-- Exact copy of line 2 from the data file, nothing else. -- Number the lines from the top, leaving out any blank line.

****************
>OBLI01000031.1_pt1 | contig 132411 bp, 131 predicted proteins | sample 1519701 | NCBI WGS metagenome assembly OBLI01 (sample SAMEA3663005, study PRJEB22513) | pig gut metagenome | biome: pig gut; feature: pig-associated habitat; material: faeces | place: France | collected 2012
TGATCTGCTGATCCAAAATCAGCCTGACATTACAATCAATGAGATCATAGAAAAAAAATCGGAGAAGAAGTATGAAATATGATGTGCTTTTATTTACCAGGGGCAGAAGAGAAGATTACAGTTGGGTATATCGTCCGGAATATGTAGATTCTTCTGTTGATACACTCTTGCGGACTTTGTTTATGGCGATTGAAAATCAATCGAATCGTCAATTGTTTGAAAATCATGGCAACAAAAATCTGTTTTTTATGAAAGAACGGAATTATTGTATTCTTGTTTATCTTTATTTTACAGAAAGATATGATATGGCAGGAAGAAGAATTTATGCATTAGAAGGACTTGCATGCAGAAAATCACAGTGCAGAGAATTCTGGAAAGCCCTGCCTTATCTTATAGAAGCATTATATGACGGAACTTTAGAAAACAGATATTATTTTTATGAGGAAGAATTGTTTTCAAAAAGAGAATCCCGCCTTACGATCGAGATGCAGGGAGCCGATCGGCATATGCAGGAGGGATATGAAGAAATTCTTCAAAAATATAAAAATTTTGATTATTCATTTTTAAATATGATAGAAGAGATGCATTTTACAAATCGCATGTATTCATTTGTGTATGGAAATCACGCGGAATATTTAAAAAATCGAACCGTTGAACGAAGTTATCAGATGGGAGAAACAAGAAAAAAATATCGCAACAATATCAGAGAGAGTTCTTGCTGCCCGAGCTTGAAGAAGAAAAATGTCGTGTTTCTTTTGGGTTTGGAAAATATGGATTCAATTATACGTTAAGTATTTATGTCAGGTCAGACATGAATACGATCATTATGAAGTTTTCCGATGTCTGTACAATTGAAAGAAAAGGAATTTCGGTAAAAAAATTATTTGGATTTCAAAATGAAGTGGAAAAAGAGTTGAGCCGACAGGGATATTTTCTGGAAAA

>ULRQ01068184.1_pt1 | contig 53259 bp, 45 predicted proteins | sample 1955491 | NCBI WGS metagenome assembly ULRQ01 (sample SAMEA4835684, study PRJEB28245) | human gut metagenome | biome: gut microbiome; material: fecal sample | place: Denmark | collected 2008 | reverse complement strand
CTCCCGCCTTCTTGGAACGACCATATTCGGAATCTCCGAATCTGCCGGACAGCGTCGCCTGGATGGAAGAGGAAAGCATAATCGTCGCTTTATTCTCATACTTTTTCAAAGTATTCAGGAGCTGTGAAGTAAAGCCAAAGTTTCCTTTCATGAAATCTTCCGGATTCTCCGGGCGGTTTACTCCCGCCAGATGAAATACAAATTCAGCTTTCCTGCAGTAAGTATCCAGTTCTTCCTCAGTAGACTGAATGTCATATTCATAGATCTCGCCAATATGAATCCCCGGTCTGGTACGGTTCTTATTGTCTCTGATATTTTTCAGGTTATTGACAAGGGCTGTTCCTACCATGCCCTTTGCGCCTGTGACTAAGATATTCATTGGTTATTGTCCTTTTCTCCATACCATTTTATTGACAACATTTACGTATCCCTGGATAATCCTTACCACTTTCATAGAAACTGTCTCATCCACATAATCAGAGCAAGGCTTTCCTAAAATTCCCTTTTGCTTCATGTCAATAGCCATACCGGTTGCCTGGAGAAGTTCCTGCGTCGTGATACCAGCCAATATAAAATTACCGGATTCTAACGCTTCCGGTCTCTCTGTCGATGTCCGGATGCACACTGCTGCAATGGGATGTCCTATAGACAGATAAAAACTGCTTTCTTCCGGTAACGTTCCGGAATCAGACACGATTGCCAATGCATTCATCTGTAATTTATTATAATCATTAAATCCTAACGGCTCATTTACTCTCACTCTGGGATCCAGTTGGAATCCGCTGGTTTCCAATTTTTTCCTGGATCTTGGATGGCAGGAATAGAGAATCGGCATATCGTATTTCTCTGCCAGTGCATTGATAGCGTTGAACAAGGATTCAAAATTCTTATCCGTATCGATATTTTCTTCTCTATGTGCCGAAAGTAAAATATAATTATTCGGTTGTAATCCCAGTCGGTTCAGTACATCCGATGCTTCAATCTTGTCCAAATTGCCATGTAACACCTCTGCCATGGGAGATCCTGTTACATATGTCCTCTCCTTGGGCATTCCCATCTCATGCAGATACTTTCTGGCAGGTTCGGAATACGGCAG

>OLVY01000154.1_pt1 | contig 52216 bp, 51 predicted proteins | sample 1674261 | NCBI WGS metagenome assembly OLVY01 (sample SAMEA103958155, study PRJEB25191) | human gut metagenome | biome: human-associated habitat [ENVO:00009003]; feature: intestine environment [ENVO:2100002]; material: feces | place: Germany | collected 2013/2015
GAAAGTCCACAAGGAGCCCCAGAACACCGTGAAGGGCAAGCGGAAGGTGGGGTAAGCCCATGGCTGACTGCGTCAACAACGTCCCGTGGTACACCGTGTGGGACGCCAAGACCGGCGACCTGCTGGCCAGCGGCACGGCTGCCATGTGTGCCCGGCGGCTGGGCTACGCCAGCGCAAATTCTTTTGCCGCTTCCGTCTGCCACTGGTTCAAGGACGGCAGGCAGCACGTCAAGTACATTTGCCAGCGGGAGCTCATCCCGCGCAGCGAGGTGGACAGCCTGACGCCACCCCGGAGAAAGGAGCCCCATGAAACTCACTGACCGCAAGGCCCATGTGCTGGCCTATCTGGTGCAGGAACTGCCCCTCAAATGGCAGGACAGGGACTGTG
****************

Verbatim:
TGATCTGCTGATCCAAAATCAGCCTGACATTACAATCAATGAGATCATAGAAAAAAAATCGGAGAAGAAGTATGAAATATGATGTGCTTTTATTTACCAGGGGCAGAAGAGAAGATTACAGTTGGGTATATCGTCCGGAATATGTAGATTCTTCTGTTGATACACTCTTGCGGACTTTGTTTATGGCGATTGAAAATCAATCGAATCGTCAATTGTTTGAAAATCATGGCAACAAAAATCTGTTTTTTATGAAAGAACGGAATTATTGTATTCTTGTTTATCTTTATTTTACAGAAAGATATGATATGGCAGGAAGAAGAATTTATGCATTAGAAGGACTTGCATGCAGAAAATCACAGTGCAGAGAATTCTGGAAAGCCCTGCCTTATCTTATAGAAGCATTATATGACGGAACTTTAGAAAACAGATATTATTTTTATGAGGAAGAATTGTTTTCAAAAAGAGAATCCCGCCTTACGATCGAGATGCAGGGAGCCGATCGGCATATGCAGGAGGGATATGAAGAAATTCTTCAAAAATATAAAAATTTTGATTATTCATTTTTAAATATGATAGAAGAGATGCATTTTACAAATCGCATGTATTCATTTGTGTATGGAAATCACGCGGAATATTTAAAAAATCGAACCGTTGAACGAAGTTATCAGATGGGAGAAACAAGAAAAAAATATCGCAACAATATCAGAGAGAGTTCTTGCTGCCCGAGCTTGAAGAAGAAAAATGTCGTGTTTCTTTTGGGTTTGGAAAATATGGATTCAATTATACGTTAAGTATTTATGTCAGGTCAGACATGAATACGATCATTATGAAGTTTTCCGATGTCTGTACAATTGAAAGAAAAGGAATTTCGGTAAAAAAATTATTTGGATTTCAAAATGAAGTGGAAAAAGAGTTGAGCCGACAGGGATATTTTCTGGAAAA